Do Humans Cause Climate Change – President Barack Obama signed a new global warming deal with China during his trip to Asia last week. It’s a historic deal that many hope could break the deal that keeps the world’s two biggest emitters on the sidelines of talks to curb greenhouse gas emissions. Both countries agreed to reduce carbon dioxide emissions, with the US starting cuts in 2020 and China starting cuts in 2030.
Yet back home, President Obama is still facing voters who don’t believe climate change is caused by humans. According to a recent Pew Research Center survey, only 40% of Americans blame global warming on human activity. This is despite decades of scientific evidence and the fact that Americans generally trust climate scientists.
- 1 Do Humans Cause Climate Change
- 2 The 97% Consensus On Global Warming
- 3 A Growing Majority Of Americans Think Global Warming Is Happening And Are Worried
- 4 Consensus On Consensus: A Synthesis Of Consensus Estimates On Human Caused Global Warming
Do Humans Cause Climate Change
The apparent disparity of knowledge has even troubled two philosophers: Michael Rainey, a professor of education at the University of California, Berkeley, and Dan Kahn, a professor of law at Yale University. Like both, we’re not asking the right questions. But they disagree on what the actual questions should be. If one or both are true, the change in tone could change our social debate on climate change.
The 97% Consensus On Global Warming
In the 1990s, Michael Rainey began asking random people what they thought was the world’s biggest problem. He didn’t set out to tackle environmental issues – he first studied applied physics and material science before turning to cognitive science. But again and again, they hear “climate change” as the answer.
Rainey also noted that while the scientific community is united on a consensus, the public is not, at least in the US. The Climategate controversy occurred in late 2009 over leaked emails between climate scientists and Senator James Inhofe of Oklahoma, which claimed that anthropogenic global warming was false, highlighting a widening divide among citizens. America about the causes of global warming. two examples of conflict.
Rainey and his team say a “lack of understanding” is causing the problem. In fact, it is the lack of understanding of the processes of global warming that hinders progress on this issue. “For most Americans, they’re stuck between a radio talk show host – the kind Rush Limbaugh is – and maybe a professor who teaches them about global warming. And if you don’t understand the machine, you have our competition executives , Like the Pope and Galileo,” he said: “When a controversial issue arises, the system becomes a barrier.”
Despite the fact that everyone is full of scientific facts related to global warming, Rainie said that our climate literacy is still not very high. In other words, although we may hear a lot about climate change, we don’t really understand it. This is similar to how many people follow the changes of the Dow Jones Industrial Average but do not understand how these changes relate to macroeconomic trends.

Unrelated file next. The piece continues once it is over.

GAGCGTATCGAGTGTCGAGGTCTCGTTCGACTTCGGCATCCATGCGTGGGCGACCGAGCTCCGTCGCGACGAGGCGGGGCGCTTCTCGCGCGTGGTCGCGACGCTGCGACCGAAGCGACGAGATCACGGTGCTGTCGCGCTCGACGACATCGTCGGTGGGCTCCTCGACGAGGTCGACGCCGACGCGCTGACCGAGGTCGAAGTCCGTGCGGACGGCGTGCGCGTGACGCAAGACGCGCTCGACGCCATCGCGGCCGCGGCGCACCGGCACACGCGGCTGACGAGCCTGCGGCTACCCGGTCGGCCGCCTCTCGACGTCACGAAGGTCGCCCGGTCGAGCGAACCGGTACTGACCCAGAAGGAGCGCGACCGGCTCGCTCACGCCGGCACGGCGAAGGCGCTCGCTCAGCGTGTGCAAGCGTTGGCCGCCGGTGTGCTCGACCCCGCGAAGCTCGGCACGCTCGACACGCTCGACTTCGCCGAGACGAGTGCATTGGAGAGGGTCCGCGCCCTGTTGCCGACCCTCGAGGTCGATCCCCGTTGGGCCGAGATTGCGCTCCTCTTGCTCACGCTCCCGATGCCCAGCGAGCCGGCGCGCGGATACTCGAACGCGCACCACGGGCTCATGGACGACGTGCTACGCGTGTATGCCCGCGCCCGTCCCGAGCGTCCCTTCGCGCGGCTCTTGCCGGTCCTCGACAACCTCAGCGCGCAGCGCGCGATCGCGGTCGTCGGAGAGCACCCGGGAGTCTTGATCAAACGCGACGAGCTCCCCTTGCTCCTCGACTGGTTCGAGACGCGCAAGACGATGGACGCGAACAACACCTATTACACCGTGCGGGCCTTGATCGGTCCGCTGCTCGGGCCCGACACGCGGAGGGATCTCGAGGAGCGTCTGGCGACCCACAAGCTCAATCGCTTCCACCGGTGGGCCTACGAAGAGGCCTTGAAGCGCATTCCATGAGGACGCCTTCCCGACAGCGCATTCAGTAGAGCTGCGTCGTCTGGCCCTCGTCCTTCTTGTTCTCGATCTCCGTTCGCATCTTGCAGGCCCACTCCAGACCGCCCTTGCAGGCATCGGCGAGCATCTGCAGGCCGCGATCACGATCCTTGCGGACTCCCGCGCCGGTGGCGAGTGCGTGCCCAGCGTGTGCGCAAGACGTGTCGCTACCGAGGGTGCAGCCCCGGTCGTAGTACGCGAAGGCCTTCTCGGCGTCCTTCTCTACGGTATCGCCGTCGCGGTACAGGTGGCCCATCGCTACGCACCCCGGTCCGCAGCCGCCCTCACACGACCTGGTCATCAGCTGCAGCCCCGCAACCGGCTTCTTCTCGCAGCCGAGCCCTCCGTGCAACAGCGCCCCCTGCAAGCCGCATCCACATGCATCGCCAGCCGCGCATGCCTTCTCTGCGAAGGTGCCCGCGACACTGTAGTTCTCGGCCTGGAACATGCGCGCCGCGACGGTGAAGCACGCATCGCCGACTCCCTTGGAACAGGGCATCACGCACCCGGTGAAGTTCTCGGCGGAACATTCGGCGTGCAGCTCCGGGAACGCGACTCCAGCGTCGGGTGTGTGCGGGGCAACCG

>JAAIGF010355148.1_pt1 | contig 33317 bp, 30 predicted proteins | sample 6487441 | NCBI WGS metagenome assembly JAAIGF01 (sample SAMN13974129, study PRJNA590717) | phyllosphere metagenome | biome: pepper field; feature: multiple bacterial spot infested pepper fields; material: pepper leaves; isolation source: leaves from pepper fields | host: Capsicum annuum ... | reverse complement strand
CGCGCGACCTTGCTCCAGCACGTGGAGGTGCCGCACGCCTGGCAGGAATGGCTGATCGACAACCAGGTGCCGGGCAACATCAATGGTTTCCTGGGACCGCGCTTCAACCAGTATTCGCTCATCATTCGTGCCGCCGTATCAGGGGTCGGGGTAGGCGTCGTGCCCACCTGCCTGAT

Human Vs. Natural Contributions To Global Warming
Climate illiteracy is not universal. Rainey recalled a scientist’s presentation at a recent conference that noted that many university professors studying global warming had no better understanding of its processes than the graduate students they were teaching. . He said, “Even one of the world’s leading climate change communicators doesn’t know the machine during dinner.”
“If you don’t understand the machine, you have competing authorities like the Pope and Galileo.”
According to Rainey, one of the most common mistakes is that the energy “leaves” the surface of the earth and is then trapped or “bounced back” by the greenhouse gases. The actual process is quite different. Rainie’s research team summed it up in 35 words: “The Earth is converting visible light energy from sunlight to infrared light energy, which is gradually being absorbed by the greenhouse gases that are leaving the Earth. When humans emit greenhouse gases, the energy leaves the Earth even more slowly—raising the Earth’s temperature.”
When Rainey surveyed 270 visitors to a San Diego park about how global warming works, he found that absolutely nothing could provide a sensible mechanism. In the second test, 79 psychology students at UC Berkeley received an average of 3.8 out of 9 possible points when tested on the technology of climate change. In a third study, 41 people recruited through Amazon’s Mechanical Turk, an online marketplace for casual workers, scored an average of 1.9 out of 9. (Survey participants in Japan and Germany fared similarly here, meaning this is an American problem.) With each new experiment, Rainie found the knowledge level was consistently low.
A Growing Majority Of Americans Think Global Warming Is Happening And Are Worried